Amaral & Associates, P.C. - Divorce, Family Law

Posts Tagged Child custody attorney Essex County

Types of Child Custody in Massachusetts

Child Custody Massachusetts, Child Custody Mass., Child Custody Suffolk County, Child Custody Middlesex County, Child Custody Essex County, Child Custody Norfolk County, Child Custody Boston, Child Custody Winthrop, Child Custody East Boston, Child Custody Revere, Child Custody Danvers, Child Custody Lynnfield, Child Custody Marblehead, Child Custody Swampscott, Child Custody Nahant, Child Custody Peabody, Child Custody Salem, Child Custody Saugus, Child Custody Arlington, Child Custody Belmont, Child Custody Burlington, Child Custody Cambridge, Child Custody Everett, Child Custody Malden, Child Custody Medford, Child Custody Melrose, Child Custody North Reading, Child Custody Reading, Child Custody Somerville, Child Custody Stoneham, Child Custody Wakefield, Child Custody Watertown, Child Custody Wilmington, Child Custody Winchester, Child Custody Woburn, Child Custody Brookline, Child Custody Braintree, Child Custody Milton, Child Custody Quincy, Child Custody ChelseaIn Massachusetts, like most other states, there are two types of child custody. The first is legal custody and the other is physical custody.

 

Legal custody is the “decision making” custody. The parent or parents who have legal custody of a child have the authority to make decisions regarding the child’s care and upbringing, such as … Read More »



Good Tips for Co-Parenting After a Divorce or Breakup

When a couple divorces (or in the case where they were never married, breaks up), it can be difficult to get along after the breakup or divorce. However, when there are children involved, the couple has no choice but to stay in touch and try to get along after the divorce or break up. As much as one-half of this previous couple may want to ignore the other person and never see or speak to the other person again, the two will have to talk and work together for the sake of the children. Here are some good tips to make things easier for the sake of the kids.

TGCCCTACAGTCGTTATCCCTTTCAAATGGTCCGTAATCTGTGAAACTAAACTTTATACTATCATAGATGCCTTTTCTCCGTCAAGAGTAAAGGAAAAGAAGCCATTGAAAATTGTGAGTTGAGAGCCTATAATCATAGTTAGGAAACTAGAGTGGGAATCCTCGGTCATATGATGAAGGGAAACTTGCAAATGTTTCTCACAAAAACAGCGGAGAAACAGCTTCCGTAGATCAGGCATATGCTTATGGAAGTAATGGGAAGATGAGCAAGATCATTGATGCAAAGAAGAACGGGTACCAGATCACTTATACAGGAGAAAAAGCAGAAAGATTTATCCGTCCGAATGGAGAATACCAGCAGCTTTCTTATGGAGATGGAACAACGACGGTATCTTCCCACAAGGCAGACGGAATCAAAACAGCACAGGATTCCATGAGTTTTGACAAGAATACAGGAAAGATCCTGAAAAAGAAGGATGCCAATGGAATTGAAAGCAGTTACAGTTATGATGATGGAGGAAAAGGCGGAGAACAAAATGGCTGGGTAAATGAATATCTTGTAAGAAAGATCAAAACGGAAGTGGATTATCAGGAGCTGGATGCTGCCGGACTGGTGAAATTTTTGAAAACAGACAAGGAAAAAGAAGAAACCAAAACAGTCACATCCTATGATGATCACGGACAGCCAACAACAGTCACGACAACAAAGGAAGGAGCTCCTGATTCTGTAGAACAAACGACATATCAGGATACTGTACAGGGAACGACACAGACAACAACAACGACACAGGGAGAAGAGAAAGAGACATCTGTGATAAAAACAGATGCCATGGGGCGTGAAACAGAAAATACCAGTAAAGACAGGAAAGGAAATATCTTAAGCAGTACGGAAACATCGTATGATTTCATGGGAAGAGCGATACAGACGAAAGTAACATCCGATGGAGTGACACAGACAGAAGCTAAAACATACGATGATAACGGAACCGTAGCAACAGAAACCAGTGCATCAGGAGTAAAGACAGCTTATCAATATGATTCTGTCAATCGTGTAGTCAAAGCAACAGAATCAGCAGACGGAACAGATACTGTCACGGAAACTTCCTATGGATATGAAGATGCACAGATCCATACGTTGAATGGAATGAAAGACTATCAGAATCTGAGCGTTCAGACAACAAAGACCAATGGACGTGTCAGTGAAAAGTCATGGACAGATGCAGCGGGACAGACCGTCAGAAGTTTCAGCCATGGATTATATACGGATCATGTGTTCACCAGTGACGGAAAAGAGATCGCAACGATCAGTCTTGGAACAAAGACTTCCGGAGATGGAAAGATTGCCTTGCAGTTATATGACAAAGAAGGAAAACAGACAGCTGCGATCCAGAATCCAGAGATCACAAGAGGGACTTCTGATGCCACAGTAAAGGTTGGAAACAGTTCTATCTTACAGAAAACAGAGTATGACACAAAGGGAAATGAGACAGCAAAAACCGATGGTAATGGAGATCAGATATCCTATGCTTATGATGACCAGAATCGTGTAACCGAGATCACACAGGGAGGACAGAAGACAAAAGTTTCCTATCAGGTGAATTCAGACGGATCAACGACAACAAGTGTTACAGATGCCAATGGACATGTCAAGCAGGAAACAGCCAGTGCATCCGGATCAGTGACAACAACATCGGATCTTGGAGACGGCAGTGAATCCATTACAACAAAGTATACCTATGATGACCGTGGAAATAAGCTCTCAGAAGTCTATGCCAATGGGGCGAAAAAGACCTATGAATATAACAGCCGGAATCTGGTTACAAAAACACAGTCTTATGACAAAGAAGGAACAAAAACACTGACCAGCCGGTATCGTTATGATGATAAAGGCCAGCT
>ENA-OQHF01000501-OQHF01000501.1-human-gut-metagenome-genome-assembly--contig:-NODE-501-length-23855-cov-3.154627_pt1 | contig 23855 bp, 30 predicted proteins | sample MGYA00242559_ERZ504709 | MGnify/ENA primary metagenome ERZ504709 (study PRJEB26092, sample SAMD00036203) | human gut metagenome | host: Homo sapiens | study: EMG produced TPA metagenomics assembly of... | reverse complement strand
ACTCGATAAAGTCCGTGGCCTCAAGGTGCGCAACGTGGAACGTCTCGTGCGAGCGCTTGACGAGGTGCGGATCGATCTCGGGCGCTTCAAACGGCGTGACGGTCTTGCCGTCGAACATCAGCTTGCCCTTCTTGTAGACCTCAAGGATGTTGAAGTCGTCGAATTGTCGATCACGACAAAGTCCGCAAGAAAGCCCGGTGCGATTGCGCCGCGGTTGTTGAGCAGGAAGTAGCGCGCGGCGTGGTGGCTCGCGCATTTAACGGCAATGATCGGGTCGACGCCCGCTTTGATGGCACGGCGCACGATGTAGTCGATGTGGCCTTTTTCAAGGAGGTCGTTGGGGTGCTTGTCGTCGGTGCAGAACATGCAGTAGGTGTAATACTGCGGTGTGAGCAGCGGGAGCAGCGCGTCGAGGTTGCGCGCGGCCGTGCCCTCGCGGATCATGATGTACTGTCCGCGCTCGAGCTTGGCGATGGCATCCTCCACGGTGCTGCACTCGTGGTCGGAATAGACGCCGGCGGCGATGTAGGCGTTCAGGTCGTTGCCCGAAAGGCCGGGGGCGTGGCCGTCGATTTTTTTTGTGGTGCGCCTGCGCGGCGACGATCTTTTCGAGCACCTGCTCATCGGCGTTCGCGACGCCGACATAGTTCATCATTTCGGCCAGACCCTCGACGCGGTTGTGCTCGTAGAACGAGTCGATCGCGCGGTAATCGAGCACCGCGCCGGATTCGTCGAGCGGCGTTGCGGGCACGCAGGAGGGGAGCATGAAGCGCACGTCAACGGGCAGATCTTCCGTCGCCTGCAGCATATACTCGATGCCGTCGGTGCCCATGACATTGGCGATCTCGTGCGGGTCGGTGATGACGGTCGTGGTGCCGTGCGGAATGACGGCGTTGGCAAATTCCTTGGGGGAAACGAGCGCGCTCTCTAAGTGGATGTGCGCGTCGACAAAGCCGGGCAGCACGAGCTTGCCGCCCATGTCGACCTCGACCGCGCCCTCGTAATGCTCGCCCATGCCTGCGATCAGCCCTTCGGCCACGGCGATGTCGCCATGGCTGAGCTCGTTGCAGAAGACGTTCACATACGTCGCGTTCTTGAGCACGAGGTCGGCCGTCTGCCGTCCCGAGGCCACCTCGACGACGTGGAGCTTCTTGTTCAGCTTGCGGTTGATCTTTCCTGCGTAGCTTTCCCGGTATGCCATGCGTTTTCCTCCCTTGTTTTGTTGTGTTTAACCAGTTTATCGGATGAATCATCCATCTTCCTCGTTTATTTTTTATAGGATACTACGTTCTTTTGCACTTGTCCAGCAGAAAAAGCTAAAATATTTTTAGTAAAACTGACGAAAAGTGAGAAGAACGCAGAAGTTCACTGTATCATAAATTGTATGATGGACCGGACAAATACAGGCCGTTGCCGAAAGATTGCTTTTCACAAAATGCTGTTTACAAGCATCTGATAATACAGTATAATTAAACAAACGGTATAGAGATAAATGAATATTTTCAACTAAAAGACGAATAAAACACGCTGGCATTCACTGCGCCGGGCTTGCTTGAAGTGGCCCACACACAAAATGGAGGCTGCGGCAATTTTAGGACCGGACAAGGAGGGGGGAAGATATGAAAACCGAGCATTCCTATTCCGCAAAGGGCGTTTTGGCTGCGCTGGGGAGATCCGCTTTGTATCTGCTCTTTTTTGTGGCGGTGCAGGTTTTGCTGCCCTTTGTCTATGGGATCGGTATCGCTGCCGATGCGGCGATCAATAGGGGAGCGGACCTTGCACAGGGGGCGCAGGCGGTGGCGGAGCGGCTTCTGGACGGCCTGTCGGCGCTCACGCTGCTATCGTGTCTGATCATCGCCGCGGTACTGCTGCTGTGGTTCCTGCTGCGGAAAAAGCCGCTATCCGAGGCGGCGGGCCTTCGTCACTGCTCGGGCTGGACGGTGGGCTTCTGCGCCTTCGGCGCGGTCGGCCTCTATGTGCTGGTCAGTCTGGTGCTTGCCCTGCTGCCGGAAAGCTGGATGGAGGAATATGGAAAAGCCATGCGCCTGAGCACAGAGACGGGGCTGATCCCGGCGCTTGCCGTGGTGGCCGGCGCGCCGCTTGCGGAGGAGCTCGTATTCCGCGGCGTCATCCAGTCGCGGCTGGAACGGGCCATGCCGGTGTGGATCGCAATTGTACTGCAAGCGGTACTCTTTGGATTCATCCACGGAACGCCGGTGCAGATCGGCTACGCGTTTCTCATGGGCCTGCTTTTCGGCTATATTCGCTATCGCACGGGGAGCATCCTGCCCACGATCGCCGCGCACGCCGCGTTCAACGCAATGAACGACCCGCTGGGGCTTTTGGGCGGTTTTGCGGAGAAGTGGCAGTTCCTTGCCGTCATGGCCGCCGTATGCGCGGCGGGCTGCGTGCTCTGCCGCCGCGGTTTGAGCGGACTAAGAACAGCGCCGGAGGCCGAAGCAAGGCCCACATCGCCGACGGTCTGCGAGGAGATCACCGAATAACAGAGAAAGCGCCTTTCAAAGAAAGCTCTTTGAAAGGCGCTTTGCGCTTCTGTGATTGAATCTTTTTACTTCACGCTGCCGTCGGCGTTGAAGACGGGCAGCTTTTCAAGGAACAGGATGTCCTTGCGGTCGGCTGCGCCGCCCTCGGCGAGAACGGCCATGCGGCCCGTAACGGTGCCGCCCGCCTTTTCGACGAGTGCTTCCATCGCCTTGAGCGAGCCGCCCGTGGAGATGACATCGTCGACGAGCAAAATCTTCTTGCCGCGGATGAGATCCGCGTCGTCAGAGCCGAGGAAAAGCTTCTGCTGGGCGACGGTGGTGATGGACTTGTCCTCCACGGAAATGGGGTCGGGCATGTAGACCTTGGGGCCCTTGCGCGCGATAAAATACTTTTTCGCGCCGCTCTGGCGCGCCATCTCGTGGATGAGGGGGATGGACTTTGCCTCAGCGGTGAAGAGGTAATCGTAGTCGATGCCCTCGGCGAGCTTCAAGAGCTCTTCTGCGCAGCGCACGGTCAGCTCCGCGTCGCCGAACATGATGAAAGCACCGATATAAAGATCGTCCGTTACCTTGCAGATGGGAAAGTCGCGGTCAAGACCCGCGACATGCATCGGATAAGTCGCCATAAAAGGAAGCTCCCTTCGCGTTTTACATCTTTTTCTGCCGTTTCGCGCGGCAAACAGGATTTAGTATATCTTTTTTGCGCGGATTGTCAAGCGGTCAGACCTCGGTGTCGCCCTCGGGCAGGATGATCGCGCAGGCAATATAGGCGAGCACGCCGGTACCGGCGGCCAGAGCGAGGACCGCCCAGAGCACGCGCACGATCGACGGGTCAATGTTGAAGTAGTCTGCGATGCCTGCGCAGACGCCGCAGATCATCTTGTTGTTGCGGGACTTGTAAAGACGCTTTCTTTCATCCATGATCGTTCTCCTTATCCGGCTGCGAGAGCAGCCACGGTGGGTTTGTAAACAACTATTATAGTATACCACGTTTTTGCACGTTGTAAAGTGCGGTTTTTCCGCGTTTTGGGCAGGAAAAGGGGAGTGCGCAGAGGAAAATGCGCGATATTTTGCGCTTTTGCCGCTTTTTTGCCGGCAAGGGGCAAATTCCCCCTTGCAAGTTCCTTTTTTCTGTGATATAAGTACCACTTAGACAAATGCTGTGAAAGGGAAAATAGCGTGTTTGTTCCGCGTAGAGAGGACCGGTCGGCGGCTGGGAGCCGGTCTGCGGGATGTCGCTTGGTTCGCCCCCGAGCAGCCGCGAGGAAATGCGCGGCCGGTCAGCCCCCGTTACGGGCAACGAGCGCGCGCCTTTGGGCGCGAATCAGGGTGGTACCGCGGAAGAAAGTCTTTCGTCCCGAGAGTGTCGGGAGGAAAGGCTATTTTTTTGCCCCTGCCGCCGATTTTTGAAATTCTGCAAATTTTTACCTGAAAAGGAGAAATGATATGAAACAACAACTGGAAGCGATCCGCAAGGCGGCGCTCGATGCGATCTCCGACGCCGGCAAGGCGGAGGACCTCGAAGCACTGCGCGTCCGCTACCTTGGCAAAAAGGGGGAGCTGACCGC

1. Put the children first. Remember, you may not be a couple anymore, but you do have children together. They were innocent in the breakup, and they shouldn’t be pulled into the breakup or divorce. Keep the children out of the “adult” stuff, and put them first amongst all else. As much as you may dislike your former spouse or significant other, you still have to work with him or her for the … Read More »



Understanding Types of Child Custody in Massachusetts

In Massachusetts, along with most other states, there are two types of child custody: 1) legal custody; 2) physical custody. Not all parents understand the difference between the two types of custody, and it can sometimes be confusing.

When a parent has legal custody of a child, then the parent has the right to make important and major decisions in the child’s life. This includes where the child will go to school, decisions about the child’s health and welfare, what religion(s) the child will be raised in, as well as other significant decisions affecting the child. Typically, but not always, both parents share legal custody, which then is known as joint legal custody. However, in certain instances, only one parent has legal custody, which is known as sole legal custody.

The other type of custody is physical custody. This type of custody relates to who the child physically resides with. If a child resides with one parent more than the other parent, then the parent who has the child more of the time has primary physical custody. If parents equally share time with the child, then there is no primary physical custodian, … Read More »



Child Custody and Removal in Massachusetts

It is not uncommon after (or even during) a divorce, a parent seeks to move outside of Massachusetts with the couple’s children. Not only does this impact the custody arrangement between parents, but it can impact the relationship between the children and both parents as well.

Because the impact such a move can have between children and parents, the Massachusetts Probate and Family Court does not take such a move lightly. In typical custody cases, where both parents live near one another, the court applies the legal standard of the “best interests of the child.” This means the court considers what is best for the child when it comes to custody and a parenting plan.

However, when one parent seeks to move out of state with the parties’ children, there is a higher legal burden on that parent than just the “best interests” standard. In such cases, pursuant to M.G.L. c. 208 §30, a parent must either obtain the consent of the other parent to move out of state with the children, or obtain the approval of the court. Where court intervention … Read More »



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